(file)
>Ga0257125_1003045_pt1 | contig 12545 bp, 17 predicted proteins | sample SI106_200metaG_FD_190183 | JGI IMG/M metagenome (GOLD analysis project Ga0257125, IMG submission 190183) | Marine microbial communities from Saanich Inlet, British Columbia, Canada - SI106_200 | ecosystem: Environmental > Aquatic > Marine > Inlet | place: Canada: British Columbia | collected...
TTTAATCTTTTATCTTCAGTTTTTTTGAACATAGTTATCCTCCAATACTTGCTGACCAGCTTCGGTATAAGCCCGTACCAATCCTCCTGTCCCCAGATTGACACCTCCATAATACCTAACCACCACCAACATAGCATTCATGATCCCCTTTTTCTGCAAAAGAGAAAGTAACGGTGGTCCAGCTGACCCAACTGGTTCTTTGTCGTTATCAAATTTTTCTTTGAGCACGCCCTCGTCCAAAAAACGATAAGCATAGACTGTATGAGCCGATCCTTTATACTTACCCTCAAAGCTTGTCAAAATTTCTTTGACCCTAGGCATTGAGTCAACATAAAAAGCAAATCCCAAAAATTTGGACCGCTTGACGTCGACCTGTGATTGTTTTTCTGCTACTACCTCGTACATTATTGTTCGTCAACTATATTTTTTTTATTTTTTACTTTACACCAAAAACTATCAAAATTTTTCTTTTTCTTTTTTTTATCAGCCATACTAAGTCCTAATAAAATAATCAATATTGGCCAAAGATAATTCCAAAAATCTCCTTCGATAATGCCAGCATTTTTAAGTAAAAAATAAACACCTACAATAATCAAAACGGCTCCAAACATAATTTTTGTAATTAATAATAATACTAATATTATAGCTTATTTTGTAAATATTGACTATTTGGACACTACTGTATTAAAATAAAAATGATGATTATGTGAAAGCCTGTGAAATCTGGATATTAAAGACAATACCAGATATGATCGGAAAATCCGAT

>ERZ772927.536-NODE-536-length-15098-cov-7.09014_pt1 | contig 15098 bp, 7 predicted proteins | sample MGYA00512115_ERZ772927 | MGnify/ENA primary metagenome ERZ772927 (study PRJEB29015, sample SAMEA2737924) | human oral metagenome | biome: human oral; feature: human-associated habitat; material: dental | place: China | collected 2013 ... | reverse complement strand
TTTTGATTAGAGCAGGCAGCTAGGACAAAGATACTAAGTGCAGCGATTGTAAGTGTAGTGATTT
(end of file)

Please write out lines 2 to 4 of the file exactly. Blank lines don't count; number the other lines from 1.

TTTAATCTTTTATCTTCAGTTTTTTTGAACATAGTTATCCTCCAATACTTGCTGACCAGCTTCGGTATAAGCCCGTACCAATCCTCCTGTCCCCAGATTGACACCTCCATAATACCTAACCACCACCAACATAGCATTCATGATCCCCTTTTTCTGCAAAAGAGAAAGTAACGGTGGTCCAGCTGACCCAACTGGTTCTTTGTCGTTATCAAATTTTTCTTTGAGCACGCCCTCGTCCAAAAAACGATAAGCATAGACTGTATGAGCCGATCCTTTATACTTACCCTCAAAGCTTGTCAAAATTTCTTTGACCCTAGGCATTGAGTCAACATAAAAAGCAAATCCCAAAAATTTGGACCGCTTGACGTCGACCTGTGATTGTTTTTCTGCTACTACCTCGTACATTATTGTTCGTCAACTATATTTTTTTTATTTTTTACTTTACACCAAAAACTATCAAAATTTTTCTTTTTCTTTTTTTTATCAGCCATACTAAGTCCTAATAAAATAATCAATATTGGCCAAAGATAATTCCAAAAATCTCCTTCGATAATGCCAGCATTTTTAAGTAAAAAATAAACACCTACAATAATCAAAACGGCTCCAAACATAATTTTTGTAATTAATAATAATACTAATATTATAGCTTATTTTGTAAATATTGACTATTTGGACACTACTGTATTAAAATAAAAATGATGATTATGTGAAAGCCTGTGAAATCTGGATATTAAAGACAATACCAGATATGATCGGAAAATCCGAT

>ERZ772927.536-NODE-536-length-15098-cov-7.09014_pt1 | contig 15098 bp, 7 predicted proteins | sample MGYA00512115_ERZ772927 | MGnify/ENA primary metagenome ERZ772927 (study PRJEB29015, sample SAMEA2737924) | human oral metagenome | biome: human oral; feature: human-associated habitat; material: dental | place: China | collected 2013 ... | reverse complement strand
TTTTGATTAGAGCAGGCAGCTAGGACAAAGATACTAAGTGCAGCGATTGTAAGTGTAGTGATTT